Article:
Jane Garvey (broadcaster)
Jane Susan Garvey
by Michael Spafford in March 2018
|Born||23 June 1964|
Crosby, Liverpool, England
|Salary||£150,000 – £160,000|
|Spouse(s)||Adrian Chiles (m. 1998–2009)|
Garvey's was the first voice on BBC Radio 5 Live when it launched at 5:00 am on 28 March 1994. While she was with Radio 5 Live she presented the breakfast programme and the relaunched Midday show, and co-presented its Drive show on weekday afternoons with Peter Allen, for which she and Allen won four Sony Gold Awards.
Early life and education
Garvey was born in Liverpool in 1964; her father is Ray Garvey, and her mother, Maureen (born O'Neill), was a hospital receptionist. She was educated at Merchant Taylors' Girls' School in Crosby, an independent school in Merseyside. She is a graduate in English of the University of Birmingham.
Garvey was employed as a medical records clerk in a finance company, as a trainee for an advertising agency and as a receptionist, before becoming a promotions assistant for Radio Wyvern, where she later became news editor before leaving in 1988 to join BBC Hereford and Worcester as a reporter. The station began in February 1989. In that year, Garvey was presenter of The Breakfast Show at BBC Hereford and Worcester, where Ben Cooper (currently Controller of BBC Radio 1, digital station BBC 1Xtra and BBC Asian Network) worked as her assistant.
Garvey's was the first voice on BBC Radio 5 Live when it launched at 5:00 am on 28 March 1994. She became the co-presenter of 5 Live's award-winning breakfast programme in 1994, and also presented the Everywoman programme on the BBC World Service. She was also the presenter of the relaunched Midday show on BBC Radio 5 Live (during which the award-winning Postcards from the Street series by Stan Burridge was broadcast). Her final long-term assignment on 5 Live was as co-presenter of its Drive show on weekday afternoons with Peter Allen. She and Allen have won four Sony Gold Awards, and their relationship on air was described in The Times in 2002 as "a marriage made in radio heaven".
In May 2007 in a discussion on the tenth anniversary of the Labour Party gaining power in the United Kingdom, Garvey unwittingly revealed an apparent pro-Labour bias at the BBC. She reminisced of how, the morning after the 1997 general election, "the corridors of Broadcasting House were strewn with empty champagne bottles – I will always remember that", though adding that the BBC had "perhaps fallen out of love with Labour" in more recent years.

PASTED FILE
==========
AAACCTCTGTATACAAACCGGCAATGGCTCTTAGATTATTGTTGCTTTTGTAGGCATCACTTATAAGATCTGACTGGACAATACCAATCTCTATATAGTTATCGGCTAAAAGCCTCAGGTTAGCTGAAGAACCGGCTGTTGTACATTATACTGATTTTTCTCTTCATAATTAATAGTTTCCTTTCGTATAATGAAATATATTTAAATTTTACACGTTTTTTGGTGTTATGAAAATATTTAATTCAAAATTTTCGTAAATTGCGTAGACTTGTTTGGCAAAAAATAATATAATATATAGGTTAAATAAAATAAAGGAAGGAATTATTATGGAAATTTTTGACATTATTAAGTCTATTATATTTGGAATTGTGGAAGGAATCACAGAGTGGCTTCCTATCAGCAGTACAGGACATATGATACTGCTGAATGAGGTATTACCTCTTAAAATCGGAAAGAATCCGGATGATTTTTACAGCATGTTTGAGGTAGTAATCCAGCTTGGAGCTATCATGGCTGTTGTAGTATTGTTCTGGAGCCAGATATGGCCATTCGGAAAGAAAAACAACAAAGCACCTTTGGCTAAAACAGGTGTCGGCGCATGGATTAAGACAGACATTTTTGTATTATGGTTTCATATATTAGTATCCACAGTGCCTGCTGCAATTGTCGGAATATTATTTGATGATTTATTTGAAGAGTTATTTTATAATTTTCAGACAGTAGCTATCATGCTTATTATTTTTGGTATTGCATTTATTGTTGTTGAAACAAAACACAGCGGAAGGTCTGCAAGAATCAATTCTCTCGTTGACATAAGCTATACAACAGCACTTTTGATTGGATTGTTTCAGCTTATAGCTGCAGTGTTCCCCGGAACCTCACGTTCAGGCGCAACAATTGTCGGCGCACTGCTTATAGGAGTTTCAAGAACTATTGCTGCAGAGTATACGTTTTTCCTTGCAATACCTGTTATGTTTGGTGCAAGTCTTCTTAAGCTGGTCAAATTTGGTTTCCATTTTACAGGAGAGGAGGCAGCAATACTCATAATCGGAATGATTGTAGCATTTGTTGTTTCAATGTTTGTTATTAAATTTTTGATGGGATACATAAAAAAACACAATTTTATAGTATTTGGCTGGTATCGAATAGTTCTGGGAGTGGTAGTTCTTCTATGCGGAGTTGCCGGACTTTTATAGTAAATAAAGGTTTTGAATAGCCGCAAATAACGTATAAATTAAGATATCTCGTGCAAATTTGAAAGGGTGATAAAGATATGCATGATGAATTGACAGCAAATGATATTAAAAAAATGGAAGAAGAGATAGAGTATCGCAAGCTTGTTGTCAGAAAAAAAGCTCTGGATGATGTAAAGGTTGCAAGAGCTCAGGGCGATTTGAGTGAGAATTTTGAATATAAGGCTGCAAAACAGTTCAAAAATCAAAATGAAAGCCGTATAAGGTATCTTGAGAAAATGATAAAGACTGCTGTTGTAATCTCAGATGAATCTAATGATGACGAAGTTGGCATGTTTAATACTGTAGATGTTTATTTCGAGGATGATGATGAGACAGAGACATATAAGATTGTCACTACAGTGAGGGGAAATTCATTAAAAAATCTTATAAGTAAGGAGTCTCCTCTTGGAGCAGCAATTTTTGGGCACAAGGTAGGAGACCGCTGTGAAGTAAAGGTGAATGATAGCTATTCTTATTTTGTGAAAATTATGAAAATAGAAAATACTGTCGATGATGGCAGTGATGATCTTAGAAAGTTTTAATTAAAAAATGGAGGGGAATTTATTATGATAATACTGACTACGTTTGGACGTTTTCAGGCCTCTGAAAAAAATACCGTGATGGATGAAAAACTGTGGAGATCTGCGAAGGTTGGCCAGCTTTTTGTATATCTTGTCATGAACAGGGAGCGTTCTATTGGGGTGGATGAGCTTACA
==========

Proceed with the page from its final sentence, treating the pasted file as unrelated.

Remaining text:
In September 2007, it was announced that she would leave 5 Live after 13 years; on Monday 8 October 2007 she joined BBC Radio 4's Woman's Hour programme as the second principal presenter, succeeding Martha Kearney in the role. She created a minor stir in February 2008 in an interview in The Guardian, describing Woman's Hour as too middle-class and fixated on cooking. She returned briefly to BBC Radio 5 Live in November 2011 as a stand-in presenter on the Double Take programme.
In June 2016, it was announced that Garvey would be reunited with Allen on BBC Radio 5 Live, for a new Sunday evening programme.
On 29 March 2017 Garvey, together with fellow broadcaster Fi Glover, started a weekly podcast series from BBC Radio 4, Fortunately: A frank look behind the scenes with broadcasters Jane Garvey and Fi Glover as guests from Radio, TV and podcasting share stories they probably shouldn’t.
As of 2018, Garvey earns between £150,000 and £160,000, making her one of the top 25 highest paid presenters at the BBC.
Breach of impartiality guidelines
Garvey was found to have breached BBC guidelines on impartiality in the 1 October 2018 broadcast of Woman's Hour discussing the nomination of Judge Brett Kavanaugh to the Supreme Court. The main interviewee had compared the allegations against Kavanaugh with previous allegations against Judge Clarence Thomas, with a listener complaining about the bias of the interviewee selection and presenter. The BBC Executive Complaints Unit partially upheld the complaint and ruled that Garvey gave the impression of sympathising with the viewpoint of the biased interviewee, and "did not challenge the interviewee in a manner which would have ensured due impartiality". As a result of Garvey's breach of BBC guidelines, the Woman’s Hour team and production staff had to undertake training on impartiality.
Garvey has described her childhood as "cosy, predictable and loving", and has said that the fact her maternal grandmother lived with her family while she was growing up contributed to her love of interviewing older women. Politically, she identifies as a feminist.
Garvey married the television presenter Adrian Chiles in September 1998 in Swansea. They lived in Shepherds Bush, west London and have two daughters, both born in Hammersmith and Fulham, London: Evelyn Katarina (born January 2000) and Sian Mary (born March 2003). Chiles is known to be a dedicated West Bromwich Albion fan; when asked in 2004 whether the football club would be promoted that season, Garvey commented: "I flaming hope not. Last time Albion got promoted, I gave birth nine months later".
In July 2019, Garvey receieved an honorary doctorate from the University of Birmingham.
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- Cable, Simon (13 October 2009). "Adrian Chiles steps out with Christine Bleakley hours after getting decree nisi". Daily Mail. London. Retrieved 13 October 2009.
- Woman's Hour (BBC Radio 4)